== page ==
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The new Penn Global Seminar, "Field Studies in Tropical Biodiversity and Conservation" (BIOL 165), will allow students to travel to Costa Rica for 10 days to learn about the Costa Rican ecosystem and conduct their own ecological research. (Photo from Bryon Sherwood)

Students taking Penn's newest global seminar next semester will be able to visit Costa Rica over winter break.

A new Penn Global Seminar BIOL 165, "Field Studies in Tropical Biodiversity and Conservation," will allow students to travel to Costa Rica for 10 days to learn about the country's ecosystem and conduct their own ecological research. The course will be offered for the first time next semester and is the first biology course in the Penn Global Seminars program, which offers a range of classes that include a travel component during winter, spring, or summer break. 

During their 10-day trip to Costa Rica, students in the course will study in Area de Conservacion Guanacaste, a protected site that is often used for field research. They will learn to conduct their own research, identify environmental issues, and prepare policy recommendations to protect the country's ecosystem. Biology professor Daniel Janzen and his wife Winnie Hallwachs, who have worked at the site since the late 1960s training Costa Ricans to identify aquatic and terrestrial species, helped design and prepare the course. 

The course will be taught by Byron Pedler Sherwood, a senior fellow in the Biology Department, and will be offered to students from all four undergraduate schools with no prerequisites. Sherwood currently teaches BIOL 464, "Field Studies in Aquatic Microbial Ecology," where students test the activity, health, and diversity of bacterial communities in water sites throughout the Philadelphia area.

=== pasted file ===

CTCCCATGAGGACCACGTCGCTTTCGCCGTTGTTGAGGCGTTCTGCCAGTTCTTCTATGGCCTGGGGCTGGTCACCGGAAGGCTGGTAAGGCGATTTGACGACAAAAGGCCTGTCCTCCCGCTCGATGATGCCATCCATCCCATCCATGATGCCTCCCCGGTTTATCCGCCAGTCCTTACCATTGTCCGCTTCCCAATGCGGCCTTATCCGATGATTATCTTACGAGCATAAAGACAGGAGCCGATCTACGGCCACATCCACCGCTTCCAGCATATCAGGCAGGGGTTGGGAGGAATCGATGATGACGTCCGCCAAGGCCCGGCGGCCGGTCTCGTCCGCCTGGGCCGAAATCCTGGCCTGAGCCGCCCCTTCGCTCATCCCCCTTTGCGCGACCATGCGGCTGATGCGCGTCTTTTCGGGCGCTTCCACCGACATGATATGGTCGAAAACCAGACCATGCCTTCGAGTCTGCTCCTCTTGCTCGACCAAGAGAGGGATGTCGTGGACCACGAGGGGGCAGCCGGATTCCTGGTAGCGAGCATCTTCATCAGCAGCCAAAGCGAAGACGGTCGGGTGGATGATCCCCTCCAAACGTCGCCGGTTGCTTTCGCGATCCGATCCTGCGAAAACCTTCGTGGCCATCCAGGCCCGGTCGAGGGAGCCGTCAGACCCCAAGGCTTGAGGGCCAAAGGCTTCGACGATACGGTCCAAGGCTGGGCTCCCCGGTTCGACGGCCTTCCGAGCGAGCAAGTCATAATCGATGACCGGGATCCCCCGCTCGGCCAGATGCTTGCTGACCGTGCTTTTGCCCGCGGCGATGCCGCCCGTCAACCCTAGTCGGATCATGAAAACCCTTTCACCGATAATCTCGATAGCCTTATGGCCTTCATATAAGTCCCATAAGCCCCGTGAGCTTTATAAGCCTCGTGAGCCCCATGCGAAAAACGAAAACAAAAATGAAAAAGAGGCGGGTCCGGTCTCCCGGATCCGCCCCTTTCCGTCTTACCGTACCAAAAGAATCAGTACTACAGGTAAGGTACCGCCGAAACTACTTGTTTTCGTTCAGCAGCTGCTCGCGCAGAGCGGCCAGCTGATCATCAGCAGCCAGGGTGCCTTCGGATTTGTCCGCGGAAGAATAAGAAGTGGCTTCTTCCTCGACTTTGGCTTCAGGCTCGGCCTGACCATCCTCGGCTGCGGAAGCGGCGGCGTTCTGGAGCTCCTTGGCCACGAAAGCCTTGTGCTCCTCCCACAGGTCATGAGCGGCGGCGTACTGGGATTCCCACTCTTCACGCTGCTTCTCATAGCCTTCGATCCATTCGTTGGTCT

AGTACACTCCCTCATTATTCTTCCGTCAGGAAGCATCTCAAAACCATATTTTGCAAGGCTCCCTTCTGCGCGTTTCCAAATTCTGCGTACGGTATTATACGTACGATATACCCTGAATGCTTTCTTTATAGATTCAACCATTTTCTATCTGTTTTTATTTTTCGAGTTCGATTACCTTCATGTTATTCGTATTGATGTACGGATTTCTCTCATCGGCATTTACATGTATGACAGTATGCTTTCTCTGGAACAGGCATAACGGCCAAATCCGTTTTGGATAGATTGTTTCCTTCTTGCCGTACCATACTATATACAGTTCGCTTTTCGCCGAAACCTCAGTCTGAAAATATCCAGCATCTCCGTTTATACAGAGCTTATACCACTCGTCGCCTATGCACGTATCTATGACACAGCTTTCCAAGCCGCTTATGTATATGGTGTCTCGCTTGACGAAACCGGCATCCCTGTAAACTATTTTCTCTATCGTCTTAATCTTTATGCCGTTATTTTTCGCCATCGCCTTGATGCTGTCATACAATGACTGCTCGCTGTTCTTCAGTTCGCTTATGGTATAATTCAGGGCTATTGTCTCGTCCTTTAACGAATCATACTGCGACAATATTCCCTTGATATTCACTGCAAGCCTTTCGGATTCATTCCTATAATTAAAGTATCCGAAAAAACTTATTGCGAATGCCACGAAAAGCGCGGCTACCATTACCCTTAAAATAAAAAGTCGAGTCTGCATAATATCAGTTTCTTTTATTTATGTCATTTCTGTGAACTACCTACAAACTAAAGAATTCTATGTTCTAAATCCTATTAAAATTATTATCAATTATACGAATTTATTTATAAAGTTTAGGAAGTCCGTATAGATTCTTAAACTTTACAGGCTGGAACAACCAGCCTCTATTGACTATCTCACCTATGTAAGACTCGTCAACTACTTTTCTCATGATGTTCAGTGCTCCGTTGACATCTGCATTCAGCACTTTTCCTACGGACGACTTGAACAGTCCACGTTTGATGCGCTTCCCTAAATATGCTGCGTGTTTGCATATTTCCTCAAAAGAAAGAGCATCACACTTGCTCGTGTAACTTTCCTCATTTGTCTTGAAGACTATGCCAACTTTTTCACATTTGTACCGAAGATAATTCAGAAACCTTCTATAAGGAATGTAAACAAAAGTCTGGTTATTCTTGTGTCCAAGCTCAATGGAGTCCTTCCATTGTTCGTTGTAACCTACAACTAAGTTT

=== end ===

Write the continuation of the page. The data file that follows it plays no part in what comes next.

“When I came to Penn, my plan was to teach field courses,” Sherwood said. “I would like to take students to a field that is a little farther than just the Philadelphia region.”

The class will be taught by Byron Pedler Sherwood (second from left). 

Mecky Pohlschröder, the undergraduate chair of Penn's Biology Department, said the course can be helpful to students from all four undergraduate schools because environmental issues affect various fields. 

"I think that for a lot of students that are interested in policymaking and even business, it can be extremely useful because you are providing a business model basically,” she added.

Enrollment for the course is capped at 18 students and is application-based. (Photo from Bryon Sherwood)

However, Pohlschröder said it is “beneficial for students to have some background in biology” since they will need to write group research proposals as part of the course. 

Enrollment for the course is capped at 18 students and is application-based. Penn Global Seminars Manager Laurie Jensen said students interested in any Penn Global Seminar must complete an application that will be reviewed by both Penn Global staff and the course professor. Jensen added that the seminars generally have an acceptance rate of 50 percent and that student interest is one of the most important factors in determining acceptance.

“I am particularly looking for students that are excited about the topic and have some particular reasons why the course is important to their personal and career goals,” Sherwood said.

Given the diversity of students expected to enroll in the course, Pohlschröder encouraged students to work together and “benefit from each other’s different strengths.”

“Students should really take advantage of learning everything before they are going [to Costa Rica], because it is such a short time that they are going for,” Pohlschröder added. “It is a fantastic opportunity but be prepared when you go so you can really get the most out of it.”

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